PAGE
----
BookmarkSubscribeRSS Feed
madix
Obsidian | Level 7

Hi,

 

I have a question :

 

I would like to create a macro %array which will do the following think:

 

%array(y,0, n) will return for an array which length n and beginning at time t=0.

 

for example:

 

%array(x,1, n);

%array(y,0, n);

 

do t = 1 to n;

x_(t) = y_(t) *3+2;

 

y(0) = R_0 ;

     do t = 1 to &H.;

          y(t) = x(t)+ y(t-1);

     end ;

 

 

Thank you very much for you help 

8 REPLIES 8
PaigeMiller
Diamond | Level 26

It's not clear to me what your question is.

--
Paige Miller
madix
Obsidian | Level 7

I just want a macro which create an array by giving the name, the initial index number and the final one.

 

For example %array(z,0,n) will create an array which name is z and where I can go from z(0) to z(n).

 

Is it better?

Reeza
Super User

Does the index really matter? 

 

SAS array statement does that by default.

 

So if you code:

 

array X(0:25) ;

 You get X1-X26 because you have 26. So in this case, using an array will not save you anything unless you're trying to initialize the  data. Since SAS uses an index of 1 compared to other languages, changing your index to 1 will simplify your life greatly as well. 

 

Your macro would be:

 

%array(z, 0, 25);

As you can see, there's very little difference here so there's no value to a macro. 

 

That being said, the following should be all you need, but again, it adds unnecessary complexity to your code.

 

%macro setUpArray(z, start, end);

array &z.(&start.:&end.) &z.&start.-&z&end.;

%mend;

 

 

Tom
Super User Tom
Super User

I suspect that someone with better IML skills could show you how to do that.

But if you just want to build a matrix of literal values. Then looking at this documentation page.

http://documentation.sas.com/?docsetId=imlug&docsetTarget=imlug_workmatrix_sect004.htm&docsetVersion...

You can see that you just need make a statement like this:

y={0 1 2 3} ;

So here is a macro that could do that.

%macro array(name,start,end) ;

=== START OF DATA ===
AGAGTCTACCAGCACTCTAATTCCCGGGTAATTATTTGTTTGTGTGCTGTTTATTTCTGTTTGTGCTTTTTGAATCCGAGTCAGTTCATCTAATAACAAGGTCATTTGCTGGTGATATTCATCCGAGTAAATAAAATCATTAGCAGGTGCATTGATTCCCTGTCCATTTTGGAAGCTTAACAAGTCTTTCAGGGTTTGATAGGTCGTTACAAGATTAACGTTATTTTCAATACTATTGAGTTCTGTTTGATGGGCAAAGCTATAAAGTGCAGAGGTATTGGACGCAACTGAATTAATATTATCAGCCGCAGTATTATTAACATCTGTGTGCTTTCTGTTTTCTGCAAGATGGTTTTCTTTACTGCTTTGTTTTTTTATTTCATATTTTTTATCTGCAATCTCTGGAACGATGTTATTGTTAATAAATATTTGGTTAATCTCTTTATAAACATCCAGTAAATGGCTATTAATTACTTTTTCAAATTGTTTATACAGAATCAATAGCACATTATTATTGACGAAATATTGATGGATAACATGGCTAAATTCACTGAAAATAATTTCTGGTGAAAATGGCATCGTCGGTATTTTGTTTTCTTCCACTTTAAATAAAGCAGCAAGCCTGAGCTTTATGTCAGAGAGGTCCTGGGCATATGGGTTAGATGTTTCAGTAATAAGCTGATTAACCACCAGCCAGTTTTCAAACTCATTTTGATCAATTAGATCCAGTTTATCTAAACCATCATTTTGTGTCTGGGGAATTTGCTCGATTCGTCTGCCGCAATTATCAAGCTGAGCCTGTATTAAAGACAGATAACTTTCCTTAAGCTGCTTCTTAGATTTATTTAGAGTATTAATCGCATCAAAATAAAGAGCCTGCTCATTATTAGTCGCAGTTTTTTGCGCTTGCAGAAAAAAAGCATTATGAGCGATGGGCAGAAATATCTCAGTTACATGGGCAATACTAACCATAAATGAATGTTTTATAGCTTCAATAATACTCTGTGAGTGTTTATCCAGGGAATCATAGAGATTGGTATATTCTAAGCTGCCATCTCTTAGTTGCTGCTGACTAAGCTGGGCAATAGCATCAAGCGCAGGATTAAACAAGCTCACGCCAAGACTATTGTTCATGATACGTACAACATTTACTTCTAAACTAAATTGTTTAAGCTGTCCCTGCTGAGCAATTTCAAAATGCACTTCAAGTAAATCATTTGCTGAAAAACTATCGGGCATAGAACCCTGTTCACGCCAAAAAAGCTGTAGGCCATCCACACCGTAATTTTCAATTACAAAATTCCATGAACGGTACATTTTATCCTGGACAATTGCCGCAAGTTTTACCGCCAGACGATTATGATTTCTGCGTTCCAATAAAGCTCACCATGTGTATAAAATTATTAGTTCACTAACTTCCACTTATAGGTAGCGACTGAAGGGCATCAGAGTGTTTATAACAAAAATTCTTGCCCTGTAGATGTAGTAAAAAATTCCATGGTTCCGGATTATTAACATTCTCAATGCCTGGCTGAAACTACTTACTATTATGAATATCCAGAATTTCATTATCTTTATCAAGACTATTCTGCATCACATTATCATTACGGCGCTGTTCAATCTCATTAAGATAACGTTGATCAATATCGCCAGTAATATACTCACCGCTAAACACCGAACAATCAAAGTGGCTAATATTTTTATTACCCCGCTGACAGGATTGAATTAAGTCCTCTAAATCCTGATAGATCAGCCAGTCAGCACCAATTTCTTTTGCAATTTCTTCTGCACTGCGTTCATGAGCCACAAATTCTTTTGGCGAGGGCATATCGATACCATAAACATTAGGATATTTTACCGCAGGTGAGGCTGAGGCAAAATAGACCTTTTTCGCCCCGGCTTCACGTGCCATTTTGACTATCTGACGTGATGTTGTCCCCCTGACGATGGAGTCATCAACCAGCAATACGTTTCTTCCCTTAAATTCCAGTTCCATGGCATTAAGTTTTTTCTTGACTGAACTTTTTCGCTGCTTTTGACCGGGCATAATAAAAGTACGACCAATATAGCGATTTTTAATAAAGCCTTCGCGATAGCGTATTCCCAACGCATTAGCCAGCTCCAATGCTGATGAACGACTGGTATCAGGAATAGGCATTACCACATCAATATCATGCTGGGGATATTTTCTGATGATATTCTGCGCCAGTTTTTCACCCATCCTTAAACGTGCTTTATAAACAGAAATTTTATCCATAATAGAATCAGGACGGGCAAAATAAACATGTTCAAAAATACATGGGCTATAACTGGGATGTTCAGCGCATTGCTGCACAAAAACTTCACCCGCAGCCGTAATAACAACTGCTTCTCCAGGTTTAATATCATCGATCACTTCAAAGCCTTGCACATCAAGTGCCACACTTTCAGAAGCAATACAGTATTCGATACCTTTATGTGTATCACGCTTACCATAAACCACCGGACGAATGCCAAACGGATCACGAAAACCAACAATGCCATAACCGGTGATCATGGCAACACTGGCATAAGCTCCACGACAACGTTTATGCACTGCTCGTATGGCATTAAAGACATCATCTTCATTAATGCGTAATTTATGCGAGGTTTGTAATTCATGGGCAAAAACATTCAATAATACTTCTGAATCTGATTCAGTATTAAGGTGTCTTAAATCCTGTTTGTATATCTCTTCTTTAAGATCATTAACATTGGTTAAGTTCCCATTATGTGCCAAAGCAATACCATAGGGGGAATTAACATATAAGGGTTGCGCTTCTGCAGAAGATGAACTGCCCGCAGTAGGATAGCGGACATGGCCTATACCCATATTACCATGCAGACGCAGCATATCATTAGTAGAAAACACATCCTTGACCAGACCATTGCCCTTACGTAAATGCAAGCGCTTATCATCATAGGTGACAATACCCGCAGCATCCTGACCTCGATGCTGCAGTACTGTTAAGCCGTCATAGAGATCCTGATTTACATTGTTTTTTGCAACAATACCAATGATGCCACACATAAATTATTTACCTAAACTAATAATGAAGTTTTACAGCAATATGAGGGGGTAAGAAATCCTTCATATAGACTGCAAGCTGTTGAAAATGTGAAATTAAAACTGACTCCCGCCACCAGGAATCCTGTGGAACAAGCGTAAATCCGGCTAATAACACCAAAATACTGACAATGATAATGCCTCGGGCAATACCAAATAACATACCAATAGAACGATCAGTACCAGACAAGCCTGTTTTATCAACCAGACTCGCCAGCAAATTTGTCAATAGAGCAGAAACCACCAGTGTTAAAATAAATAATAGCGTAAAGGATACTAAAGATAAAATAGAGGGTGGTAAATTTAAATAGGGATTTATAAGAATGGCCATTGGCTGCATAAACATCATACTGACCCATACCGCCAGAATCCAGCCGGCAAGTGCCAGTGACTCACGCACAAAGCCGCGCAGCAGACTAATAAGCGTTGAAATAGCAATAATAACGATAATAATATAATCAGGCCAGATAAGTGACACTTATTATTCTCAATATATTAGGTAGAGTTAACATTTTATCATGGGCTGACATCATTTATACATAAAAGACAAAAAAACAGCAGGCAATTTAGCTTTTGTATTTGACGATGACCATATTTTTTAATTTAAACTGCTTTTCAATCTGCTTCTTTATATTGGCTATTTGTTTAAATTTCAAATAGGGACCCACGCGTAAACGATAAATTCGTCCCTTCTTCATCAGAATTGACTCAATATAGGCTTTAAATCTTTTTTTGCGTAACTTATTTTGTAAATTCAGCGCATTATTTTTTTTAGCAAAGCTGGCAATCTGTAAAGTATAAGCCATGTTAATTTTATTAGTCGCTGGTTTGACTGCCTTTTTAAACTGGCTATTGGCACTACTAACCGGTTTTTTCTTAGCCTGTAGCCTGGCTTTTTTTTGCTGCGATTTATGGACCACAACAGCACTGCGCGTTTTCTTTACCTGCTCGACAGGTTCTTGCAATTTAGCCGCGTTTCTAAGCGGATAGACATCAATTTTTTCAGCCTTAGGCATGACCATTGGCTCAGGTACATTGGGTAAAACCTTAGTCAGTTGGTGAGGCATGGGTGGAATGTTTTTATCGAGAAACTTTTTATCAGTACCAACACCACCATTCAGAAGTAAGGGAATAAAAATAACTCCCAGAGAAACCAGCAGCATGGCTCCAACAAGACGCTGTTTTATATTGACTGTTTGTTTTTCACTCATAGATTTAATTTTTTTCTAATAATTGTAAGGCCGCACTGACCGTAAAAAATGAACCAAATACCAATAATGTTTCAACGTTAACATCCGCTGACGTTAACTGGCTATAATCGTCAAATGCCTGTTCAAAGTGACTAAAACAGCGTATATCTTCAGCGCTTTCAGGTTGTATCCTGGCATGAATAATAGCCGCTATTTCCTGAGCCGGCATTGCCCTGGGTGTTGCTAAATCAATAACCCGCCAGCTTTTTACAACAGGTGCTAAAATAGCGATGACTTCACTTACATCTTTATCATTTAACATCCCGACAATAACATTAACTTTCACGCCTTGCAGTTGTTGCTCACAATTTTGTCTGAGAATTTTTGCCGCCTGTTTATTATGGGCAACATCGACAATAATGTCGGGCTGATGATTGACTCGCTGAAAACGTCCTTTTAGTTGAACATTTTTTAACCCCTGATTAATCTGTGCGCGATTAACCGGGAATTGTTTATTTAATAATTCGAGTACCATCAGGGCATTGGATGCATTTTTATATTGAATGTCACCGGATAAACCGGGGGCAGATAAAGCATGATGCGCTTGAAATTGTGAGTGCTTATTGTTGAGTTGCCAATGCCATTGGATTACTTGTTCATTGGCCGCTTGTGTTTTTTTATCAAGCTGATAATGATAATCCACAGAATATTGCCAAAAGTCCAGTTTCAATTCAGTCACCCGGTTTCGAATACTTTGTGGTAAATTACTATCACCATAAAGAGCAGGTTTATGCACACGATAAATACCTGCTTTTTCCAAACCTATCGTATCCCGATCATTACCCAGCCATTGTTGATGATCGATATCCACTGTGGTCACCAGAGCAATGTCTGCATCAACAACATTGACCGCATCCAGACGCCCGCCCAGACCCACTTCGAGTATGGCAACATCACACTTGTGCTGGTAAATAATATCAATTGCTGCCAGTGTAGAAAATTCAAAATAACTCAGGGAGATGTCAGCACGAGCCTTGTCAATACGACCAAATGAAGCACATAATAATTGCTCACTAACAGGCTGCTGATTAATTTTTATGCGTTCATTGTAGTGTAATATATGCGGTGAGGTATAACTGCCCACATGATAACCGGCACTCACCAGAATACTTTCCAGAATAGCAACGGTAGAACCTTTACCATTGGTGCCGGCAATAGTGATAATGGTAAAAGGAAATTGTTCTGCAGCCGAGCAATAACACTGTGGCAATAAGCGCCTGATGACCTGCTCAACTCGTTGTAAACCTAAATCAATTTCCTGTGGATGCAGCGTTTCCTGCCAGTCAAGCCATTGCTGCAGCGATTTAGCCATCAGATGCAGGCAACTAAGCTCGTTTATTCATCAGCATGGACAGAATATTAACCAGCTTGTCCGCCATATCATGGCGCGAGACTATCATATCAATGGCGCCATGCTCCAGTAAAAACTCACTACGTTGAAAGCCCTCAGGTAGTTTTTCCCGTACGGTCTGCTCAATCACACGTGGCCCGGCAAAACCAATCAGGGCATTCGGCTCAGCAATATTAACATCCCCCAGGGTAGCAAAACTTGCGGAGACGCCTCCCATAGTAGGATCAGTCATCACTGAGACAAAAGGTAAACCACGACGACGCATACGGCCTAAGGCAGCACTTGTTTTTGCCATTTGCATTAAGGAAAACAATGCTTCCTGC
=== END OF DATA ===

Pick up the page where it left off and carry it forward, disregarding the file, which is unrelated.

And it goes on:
%local i  ;
&name = {
%do i=&start %to &end; &i %end;
};
%mend ; 

 If course you could also just use the simple syntax like in this help page.

http://documentation.sas.com/?docsetId=imlug&docsetTarget=imlug_workmatrix_sect014.htm&docsetVersion...

Rick_SAS
SAS Super FREQ

All arrays in the SAS/IML language are 1-based, which means that you can't use y[0].

 

To get started with the basics of SAS/IML, see "Ten tips for learning the SAS/IML language."

 

For your problem, I don't know what you are trying to accomplish, but here is some working code that you can play with to get started:

 

proc iml;
n=10; 
R_0 = 2;
x = j(n,   1, 0);   /* allocate (n x 1) vector; init to 0 */
y = j(n+1, 1, 0);   /* allocate (n+1 x 1) vector; init to 0 */

y[1] = R_0;         /* set first element to R_0 */
do t = 1 to n;
  x[t] = y[t]*3 + 2;
  do k = 2 to n;
     y[k] = x[k] + y[k-1];
  end;
end;

print x y;
madix
Obsidian | Level 7

Thank you for your reply.  I would like to do it without iml. I would like to create such a vector inside a data step. So if I use j(.,.,.) it won't work. Do you know how to do this?

 

Thank you very much 

 

 

Tom
Super User Tom
Super User

In a data step an "array" is just a convenient way to group variables. It is totally different from the real arrays and matrices that you work with in PROC IML.

 

What do you actually want to do. Show a small sample input dataset.  Then show what you want to do.  Show the resulting dataset.

 

A macro is just a tool to generate code. So show the code that you want to generate and explain what parts of it you need vary.

Rick_SAS
SAS Super FREQ

Since this is the SAS/IML Support Community, I assumed you wanted help with IML.

 

Would you like me to move this thread to the Community for DATA step programming?

sas-innovate-2024.png

Available on demand!

Missed SAS Innovate Las Vegas? Watch all the action for free! View the keynotes, general sessions and 22 breakouts on demand.

 

Register now!

How to Concatenate Values

Learn how use the CAT functions in SAS to join values from multiple variables into a single value.

Find more tutorials on the SAS Users YouTube channel.

Click image to register for webinarClick image to register for webinar

Classroom Training Available!

Select SAS Training centers are offering in-person courses. View upcoming courses for:

View all other training opportunities.

Discussion stats
  • 8 replies
  • 1240 views
  • 3 likes
  • 5 in conversation